Does Snap Stock Still Deserve Its Premium Valuation?

Snap (NYSE: SNAP), the parent company of Snapchat, recently posted its second-quarter earnings. Its revenue rose 17% annually to $454 million, beating estimates by nearly $10 million.

Its net loss widened from $255 million to $326 million, as its adjusted EBITDA loss widened from $79 million to $96 million. Its non-GAAP net loss widened from $0.06 to $0.09 per share, but still beat expectations by a penny.

Snap's headline numbers beat Wall Street's expectations, but its stock slid 6% after the report. That pullback wasn't surprising since Snap's stock had already rallied over 50% this year and was trading at 16 times this year's sales. But was it justified? Let's dig deeper to see if Snap still deserves its premium valuation.

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Another quarter of double-digit DAU growth

Snap's daily active users (DAUs) grew 17% annually to 238 million in the second quarter, marking its fourth straight quarter of double-digit growth. It also continued to gain users on a sequential basis:

DAU growth

Q2 2019

Q3 2019

Q4 2019

Q1 2020

Q2 2020













Source: Snap Q2 2020 report.

However, Snap's DAUs slightly missed its own forecast of 239 million and analysts' expectations for 238.5 million. That miss was minor, but it likely contributed to the stock's post-earnings sell-off. On the bright side, Snap's DAUs grew sequentially and annually on both iOS and Android, as well as all of its global regions:


DAUs (Q2 2020)

Sequential Growth

Annual Growth

North America

90 million




71 million



Rest of World

77 million



Source: Snap Q2 2020 report.

Snap also expects its streak of double-digit annual DAU growth to continue with 15%-16% growth in the third quarter. That's a deceleration from the second quarter, but Snap faces a tougher comparison to the third quarter of 2019, when it launched new AR lenses and games, and seasonally lower growth.

During the conference call, CFO Derek Andersen said that after "taking these factors into consideration," Snap's third-quarter forecast reflects a "continuation of the healthy underlying growth trends that we've observed in the business over the past year." In other words, Snapchat isn't losing users to Facebook's (NASDAQ: FB) Instagram or ByteDance's TikTok.

Slowing ARPU growth

Snap's slowing average revenue per user (ARPU) growth also likely spooked the bulls. Its ARPU dipped 5% sequentially and stayed flat annually at $1.91, marking a steep deceleration from its previous quarters. Double-digit declines in its Rest of World region overwhelmed its annual growth in North America and Europe:


ARPU (Q2 2020)

Sequential Growth

Annual Growth

North America








Rest of World








Source: Snap Q1 2020 report.

Andersen said the COVID-19 crisis throttled ad purchases in many overseas markets during the second quarter, but he noted its revenue had started to rebound in the third quarter and was "looking much better now."

Snap didn't provide exact revenue guidance for the third quarter, but it estimated its revenue had risen 32% annually through July 19. Andersen said Snap was "cautiously optimistic that these trends could sustain over time," but warned the conditions could "further deteriorate" with COVID-related losses of back-to-school, movie, and sports ad revenue.

Higher spending and widening losses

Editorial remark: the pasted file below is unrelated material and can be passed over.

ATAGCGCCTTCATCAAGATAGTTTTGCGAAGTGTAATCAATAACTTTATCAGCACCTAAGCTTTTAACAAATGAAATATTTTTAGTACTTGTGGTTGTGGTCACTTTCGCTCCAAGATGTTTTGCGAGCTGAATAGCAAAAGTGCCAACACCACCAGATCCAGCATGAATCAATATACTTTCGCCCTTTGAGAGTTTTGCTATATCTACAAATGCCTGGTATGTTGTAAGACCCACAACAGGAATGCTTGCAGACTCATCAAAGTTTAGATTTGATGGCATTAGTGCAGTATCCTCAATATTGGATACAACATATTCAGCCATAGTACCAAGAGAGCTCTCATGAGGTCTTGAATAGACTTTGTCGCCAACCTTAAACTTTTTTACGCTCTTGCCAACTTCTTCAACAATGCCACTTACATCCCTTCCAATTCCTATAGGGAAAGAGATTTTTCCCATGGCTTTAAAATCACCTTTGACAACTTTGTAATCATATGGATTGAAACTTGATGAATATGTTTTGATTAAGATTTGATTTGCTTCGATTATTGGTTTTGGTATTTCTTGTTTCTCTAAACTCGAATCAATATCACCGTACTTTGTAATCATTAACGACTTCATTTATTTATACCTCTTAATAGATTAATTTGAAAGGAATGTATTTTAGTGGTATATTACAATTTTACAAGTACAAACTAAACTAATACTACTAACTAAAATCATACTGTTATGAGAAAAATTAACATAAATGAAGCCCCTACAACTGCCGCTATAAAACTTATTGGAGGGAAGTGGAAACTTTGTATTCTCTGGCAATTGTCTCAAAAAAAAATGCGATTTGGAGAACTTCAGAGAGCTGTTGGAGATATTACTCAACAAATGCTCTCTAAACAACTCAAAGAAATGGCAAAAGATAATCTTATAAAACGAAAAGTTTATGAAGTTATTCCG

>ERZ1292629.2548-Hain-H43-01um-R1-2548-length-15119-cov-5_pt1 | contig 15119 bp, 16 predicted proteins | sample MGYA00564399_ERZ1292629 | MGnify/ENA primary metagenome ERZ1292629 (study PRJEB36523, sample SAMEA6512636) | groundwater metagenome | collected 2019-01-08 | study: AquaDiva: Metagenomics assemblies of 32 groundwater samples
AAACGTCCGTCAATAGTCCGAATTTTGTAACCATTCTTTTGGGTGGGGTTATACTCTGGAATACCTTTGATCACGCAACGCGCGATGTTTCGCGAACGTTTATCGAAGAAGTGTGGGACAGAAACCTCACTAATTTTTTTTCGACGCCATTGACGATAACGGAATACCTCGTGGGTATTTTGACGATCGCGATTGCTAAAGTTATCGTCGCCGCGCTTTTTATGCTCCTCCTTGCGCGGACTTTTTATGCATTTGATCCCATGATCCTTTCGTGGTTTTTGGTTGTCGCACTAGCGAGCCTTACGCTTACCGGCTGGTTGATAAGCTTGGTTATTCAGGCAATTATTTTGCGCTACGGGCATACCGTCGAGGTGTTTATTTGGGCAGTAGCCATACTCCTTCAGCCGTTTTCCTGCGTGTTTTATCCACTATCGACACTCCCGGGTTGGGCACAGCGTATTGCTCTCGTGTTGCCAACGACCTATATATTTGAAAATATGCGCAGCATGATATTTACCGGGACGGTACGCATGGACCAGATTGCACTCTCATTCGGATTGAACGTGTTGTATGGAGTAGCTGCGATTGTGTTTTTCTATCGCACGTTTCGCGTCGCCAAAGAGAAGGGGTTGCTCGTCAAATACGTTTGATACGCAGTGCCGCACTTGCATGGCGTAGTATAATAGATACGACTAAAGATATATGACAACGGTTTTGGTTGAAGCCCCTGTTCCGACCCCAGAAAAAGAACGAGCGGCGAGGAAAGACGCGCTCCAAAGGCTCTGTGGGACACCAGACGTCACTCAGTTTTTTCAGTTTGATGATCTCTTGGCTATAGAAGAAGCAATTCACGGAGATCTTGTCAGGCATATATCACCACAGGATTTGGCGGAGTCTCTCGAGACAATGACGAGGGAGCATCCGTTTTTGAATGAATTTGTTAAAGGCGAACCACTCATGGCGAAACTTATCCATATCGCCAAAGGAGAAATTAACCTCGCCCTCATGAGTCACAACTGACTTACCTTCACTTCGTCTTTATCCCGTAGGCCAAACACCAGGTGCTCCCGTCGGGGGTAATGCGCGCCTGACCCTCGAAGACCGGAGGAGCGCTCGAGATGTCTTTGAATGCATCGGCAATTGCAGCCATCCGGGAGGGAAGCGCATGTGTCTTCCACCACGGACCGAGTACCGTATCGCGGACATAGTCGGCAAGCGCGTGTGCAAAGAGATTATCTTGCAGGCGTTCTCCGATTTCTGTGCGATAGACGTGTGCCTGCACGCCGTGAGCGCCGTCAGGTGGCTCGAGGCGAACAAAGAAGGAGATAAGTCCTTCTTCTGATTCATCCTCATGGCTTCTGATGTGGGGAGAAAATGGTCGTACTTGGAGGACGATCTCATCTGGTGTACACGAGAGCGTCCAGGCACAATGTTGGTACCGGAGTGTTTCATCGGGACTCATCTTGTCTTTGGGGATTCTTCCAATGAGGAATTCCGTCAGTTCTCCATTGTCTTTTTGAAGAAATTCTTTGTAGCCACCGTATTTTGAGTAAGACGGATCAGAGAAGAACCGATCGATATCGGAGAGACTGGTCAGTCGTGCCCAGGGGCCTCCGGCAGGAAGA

Over the past year, Snap attributed its robust DAU and ARPU growth to the expansion of its ecosystem with new Discover videos, AR lens, games, and its live Snap Map, which all widened its moat against Instagram, TikTok, and other challengers.

However, those investments boosted its total operating expenses 10% annually to $765 million, which more than wiped out its $454 million in revenue. Investors likely forgave Snap's losses when its DAU and ARPU growth rates were outpacing expectations, but that patience could wear thin as its growth stalls out.

Snap was still sitting on $1.25 billion in cash and equivalents, as well as $1.58 billion marketable securities, at the end of the quarter. Its free cash flow also improved slightly year-over-year, from negative $103 million to negative $82 million, so Snap won't run out of cash anytime soon. Snap believes it can eventually achieve profitability on an adjusted EBITDA basis, but it's unclear if it will ever generate a GAAP profit or a positive FCF.

Does Snap still deserve its premium valuation?

Snap's slower growth and wider loss likely convinced some investors to take profits in its high-flying stock. However, Snap's partial guidance for the third quarter indicates its platform is still growing, and its ad revenue could stabilize as more businesses reopen.

Snap's stock isn't cheap, but investors should recall it traded at over 30 times sales after its IPO three years ago. Snap's slowdown also seems temporary and caused by macro headwinds, instead of direct competition from Instagram and TikTok. Therefore, Snap remains a risky investment, but I believe its long-term growth potential still justifies its premium valuation.

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Randi Zuckerberg, a former director of market development and spokeswoman for Facebook and sister to its CEO, Mark Zuckerberg, is a member of The Motley Fool's board of directors. Leo Sun owns shares of Facebook and Snap Inc. The Motley Fool owns shares of and recommends Facebook. The Motley Fool has a disclosure policy.

The views and opinions expressed herein are the views and opinions of the author and do not necessarily reflect those of Nasdaq, Inc.

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